The Russia Anxiety: Astute look at the West’s ‘fake history’ of Russia

Review: Mark B Smith argues tropes of Russophobic history bear little or no relation to reality

The faces of Stalin and Lenin on banners during May 1st celebratiosn in Moscow. Photograph:  Celestino Arce/NurPhoto/Getty Images

The faces of Stalin and Lenin on banners during May 1st celebratiosn in Moscow. Photograph: Celestino Arce/NurPhoto/Getty Images

The wave of Russophobia sweeping through Western states and societies today is, according to Mark Smith’s compelling book, powered by a “fake history” that he aims to refute.

For Smith, recurrent outbreaks of Russophobia express the Russia Anxiety – a long-term pattern of thinking and feeling about Russia that alternates between fear, contempt and disregard for the country. This pattern has repeated throughout the 500 years since the 16th century when Russia was established as a player in the great game of European politics through the expansion of Muscovy under Ivan the Terrible. Smith views the Russia Anxiety as pernicious and persistent, but not as permanent; rather “it is a syndrome whose symptoms come and go”.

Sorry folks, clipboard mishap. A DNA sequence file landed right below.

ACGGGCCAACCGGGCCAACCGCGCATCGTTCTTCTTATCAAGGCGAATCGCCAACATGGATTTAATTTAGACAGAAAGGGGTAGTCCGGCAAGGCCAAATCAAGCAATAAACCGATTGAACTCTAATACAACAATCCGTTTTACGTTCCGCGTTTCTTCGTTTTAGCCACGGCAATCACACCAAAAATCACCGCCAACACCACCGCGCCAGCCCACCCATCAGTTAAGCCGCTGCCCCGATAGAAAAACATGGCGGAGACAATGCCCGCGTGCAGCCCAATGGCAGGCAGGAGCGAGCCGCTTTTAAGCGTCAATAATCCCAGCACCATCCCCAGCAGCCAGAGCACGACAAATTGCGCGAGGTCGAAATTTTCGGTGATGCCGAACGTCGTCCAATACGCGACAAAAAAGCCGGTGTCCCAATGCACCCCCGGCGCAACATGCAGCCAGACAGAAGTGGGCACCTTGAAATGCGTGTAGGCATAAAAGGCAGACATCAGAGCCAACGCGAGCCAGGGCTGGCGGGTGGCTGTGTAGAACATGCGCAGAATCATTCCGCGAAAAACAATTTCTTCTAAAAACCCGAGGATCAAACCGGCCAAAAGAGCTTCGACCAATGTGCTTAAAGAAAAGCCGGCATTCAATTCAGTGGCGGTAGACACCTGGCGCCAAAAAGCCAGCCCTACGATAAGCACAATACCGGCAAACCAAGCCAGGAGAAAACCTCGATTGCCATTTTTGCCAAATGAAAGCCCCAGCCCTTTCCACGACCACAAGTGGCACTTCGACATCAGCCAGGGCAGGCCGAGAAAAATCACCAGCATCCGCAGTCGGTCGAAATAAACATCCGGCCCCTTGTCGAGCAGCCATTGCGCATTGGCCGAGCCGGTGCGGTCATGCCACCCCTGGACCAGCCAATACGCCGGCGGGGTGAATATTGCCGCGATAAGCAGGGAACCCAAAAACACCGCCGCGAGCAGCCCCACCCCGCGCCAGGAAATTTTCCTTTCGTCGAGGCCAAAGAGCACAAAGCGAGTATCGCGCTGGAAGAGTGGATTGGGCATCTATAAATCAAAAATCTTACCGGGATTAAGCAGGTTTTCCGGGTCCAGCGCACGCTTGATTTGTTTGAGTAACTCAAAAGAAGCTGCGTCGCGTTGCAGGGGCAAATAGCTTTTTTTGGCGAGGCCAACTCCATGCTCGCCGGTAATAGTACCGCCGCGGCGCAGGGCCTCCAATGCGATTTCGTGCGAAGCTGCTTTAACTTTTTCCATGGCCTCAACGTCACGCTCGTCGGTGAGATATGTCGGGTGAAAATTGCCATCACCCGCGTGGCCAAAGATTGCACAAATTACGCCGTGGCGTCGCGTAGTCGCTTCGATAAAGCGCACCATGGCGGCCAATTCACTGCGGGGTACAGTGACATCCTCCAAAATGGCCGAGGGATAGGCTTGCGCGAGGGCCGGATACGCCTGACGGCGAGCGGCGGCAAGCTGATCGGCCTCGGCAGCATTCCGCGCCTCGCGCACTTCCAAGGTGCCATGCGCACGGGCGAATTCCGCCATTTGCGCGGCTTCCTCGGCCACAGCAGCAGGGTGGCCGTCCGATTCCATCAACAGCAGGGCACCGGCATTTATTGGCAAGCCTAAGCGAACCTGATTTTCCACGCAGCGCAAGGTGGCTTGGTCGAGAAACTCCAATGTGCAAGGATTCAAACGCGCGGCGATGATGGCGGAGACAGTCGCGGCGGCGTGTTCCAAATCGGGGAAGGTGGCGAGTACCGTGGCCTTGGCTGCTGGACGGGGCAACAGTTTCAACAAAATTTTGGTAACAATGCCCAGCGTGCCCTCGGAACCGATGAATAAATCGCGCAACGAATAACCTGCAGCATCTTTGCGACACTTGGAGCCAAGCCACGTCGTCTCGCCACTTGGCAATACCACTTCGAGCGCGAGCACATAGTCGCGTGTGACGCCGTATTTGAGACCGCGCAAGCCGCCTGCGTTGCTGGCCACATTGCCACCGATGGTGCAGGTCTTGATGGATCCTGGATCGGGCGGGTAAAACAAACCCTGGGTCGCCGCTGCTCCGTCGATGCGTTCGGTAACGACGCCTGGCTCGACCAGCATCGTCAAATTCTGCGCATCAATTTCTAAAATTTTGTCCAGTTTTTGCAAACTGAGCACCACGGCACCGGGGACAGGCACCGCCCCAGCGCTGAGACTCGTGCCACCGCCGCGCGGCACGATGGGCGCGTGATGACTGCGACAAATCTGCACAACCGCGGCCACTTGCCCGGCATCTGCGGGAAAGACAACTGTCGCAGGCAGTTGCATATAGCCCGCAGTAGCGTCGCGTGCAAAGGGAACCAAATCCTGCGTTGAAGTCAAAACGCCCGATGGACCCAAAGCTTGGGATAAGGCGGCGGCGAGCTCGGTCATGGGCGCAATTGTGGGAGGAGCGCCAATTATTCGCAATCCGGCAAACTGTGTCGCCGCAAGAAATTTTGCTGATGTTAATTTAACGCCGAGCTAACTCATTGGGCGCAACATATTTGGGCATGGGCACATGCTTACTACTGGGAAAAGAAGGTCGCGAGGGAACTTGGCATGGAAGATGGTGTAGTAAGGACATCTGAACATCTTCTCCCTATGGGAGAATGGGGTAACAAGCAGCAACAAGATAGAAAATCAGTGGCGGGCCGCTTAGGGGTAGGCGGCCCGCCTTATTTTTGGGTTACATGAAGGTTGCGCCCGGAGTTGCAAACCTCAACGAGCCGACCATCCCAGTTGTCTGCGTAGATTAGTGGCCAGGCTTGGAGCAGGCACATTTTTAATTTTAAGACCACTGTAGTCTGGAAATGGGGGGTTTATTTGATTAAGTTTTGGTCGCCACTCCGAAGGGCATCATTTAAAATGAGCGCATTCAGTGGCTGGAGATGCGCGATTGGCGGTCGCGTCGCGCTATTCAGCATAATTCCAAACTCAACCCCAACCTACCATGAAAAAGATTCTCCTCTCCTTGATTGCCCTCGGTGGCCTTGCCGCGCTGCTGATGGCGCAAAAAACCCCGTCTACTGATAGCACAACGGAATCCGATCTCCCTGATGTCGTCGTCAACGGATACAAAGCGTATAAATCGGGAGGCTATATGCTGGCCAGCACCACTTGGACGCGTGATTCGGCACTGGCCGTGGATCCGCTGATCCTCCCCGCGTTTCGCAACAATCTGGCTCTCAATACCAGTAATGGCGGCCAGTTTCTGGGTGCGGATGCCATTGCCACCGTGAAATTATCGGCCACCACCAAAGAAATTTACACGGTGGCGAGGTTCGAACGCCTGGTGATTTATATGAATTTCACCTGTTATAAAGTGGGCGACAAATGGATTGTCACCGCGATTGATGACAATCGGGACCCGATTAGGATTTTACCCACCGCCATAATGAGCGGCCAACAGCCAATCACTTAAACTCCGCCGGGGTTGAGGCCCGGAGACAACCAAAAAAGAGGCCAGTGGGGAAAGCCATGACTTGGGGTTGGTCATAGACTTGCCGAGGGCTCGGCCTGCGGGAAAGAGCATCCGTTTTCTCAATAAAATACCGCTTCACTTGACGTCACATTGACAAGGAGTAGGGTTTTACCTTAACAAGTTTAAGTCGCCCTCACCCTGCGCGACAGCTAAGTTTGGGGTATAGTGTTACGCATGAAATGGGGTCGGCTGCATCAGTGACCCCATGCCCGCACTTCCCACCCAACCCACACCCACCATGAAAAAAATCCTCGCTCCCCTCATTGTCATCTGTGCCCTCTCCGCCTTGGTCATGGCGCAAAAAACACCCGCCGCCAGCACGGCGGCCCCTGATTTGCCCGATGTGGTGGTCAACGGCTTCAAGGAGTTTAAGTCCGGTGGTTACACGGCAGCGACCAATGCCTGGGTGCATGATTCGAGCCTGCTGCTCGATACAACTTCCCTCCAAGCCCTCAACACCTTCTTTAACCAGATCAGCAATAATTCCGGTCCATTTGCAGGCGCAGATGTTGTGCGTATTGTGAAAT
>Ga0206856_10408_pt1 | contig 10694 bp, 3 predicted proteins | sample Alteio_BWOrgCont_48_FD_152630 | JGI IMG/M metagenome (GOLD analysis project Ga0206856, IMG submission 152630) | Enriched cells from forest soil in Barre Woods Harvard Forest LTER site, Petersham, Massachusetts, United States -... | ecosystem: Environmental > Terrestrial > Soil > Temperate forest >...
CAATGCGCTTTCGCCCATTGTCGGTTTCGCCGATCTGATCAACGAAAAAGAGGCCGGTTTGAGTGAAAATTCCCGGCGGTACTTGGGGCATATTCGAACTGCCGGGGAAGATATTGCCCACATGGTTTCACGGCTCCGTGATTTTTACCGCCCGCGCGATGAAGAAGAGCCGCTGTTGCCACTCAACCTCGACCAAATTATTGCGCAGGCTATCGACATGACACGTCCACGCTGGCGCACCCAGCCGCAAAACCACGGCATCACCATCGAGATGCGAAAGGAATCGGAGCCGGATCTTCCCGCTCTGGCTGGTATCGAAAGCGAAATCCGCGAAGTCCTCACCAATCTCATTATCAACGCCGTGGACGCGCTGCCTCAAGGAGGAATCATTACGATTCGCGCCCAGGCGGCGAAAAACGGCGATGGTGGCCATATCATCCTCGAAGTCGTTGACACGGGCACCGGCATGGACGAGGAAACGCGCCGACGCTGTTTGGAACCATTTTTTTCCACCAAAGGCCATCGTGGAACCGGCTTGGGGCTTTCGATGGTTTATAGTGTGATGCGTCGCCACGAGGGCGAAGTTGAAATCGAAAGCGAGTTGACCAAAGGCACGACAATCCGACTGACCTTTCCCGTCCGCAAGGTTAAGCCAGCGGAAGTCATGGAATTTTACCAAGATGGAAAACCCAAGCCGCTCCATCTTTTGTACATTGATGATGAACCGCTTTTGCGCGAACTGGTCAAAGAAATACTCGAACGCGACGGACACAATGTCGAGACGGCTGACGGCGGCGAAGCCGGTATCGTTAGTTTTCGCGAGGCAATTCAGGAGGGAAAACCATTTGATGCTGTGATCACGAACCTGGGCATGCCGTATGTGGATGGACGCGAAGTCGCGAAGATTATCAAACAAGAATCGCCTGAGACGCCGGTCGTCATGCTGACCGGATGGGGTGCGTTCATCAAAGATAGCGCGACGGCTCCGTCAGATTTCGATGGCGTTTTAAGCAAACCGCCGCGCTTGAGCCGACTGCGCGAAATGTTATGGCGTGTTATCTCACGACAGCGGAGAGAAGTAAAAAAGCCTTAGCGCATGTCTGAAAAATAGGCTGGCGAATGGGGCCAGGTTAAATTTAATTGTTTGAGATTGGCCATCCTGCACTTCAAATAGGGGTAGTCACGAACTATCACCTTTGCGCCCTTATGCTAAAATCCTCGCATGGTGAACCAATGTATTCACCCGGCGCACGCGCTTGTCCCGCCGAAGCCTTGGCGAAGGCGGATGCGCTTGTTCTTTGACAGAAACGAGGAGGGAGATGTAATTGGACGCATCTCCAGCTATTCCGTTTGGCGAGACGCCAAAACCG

Hysteria, whipped up around Russia’s supposed threat to Western civilization, has been based on such “fake history” as the 19th-century publication in France of Russia’s 14-point plan for world domination – the Testament of Peter the Great. This blatant forgery is but one example of what Smith calls the “Black Legend” of Russian history – the idea that expansionism, aggressiveness and authoritarianism are inherent and indelible to the country’s identity.

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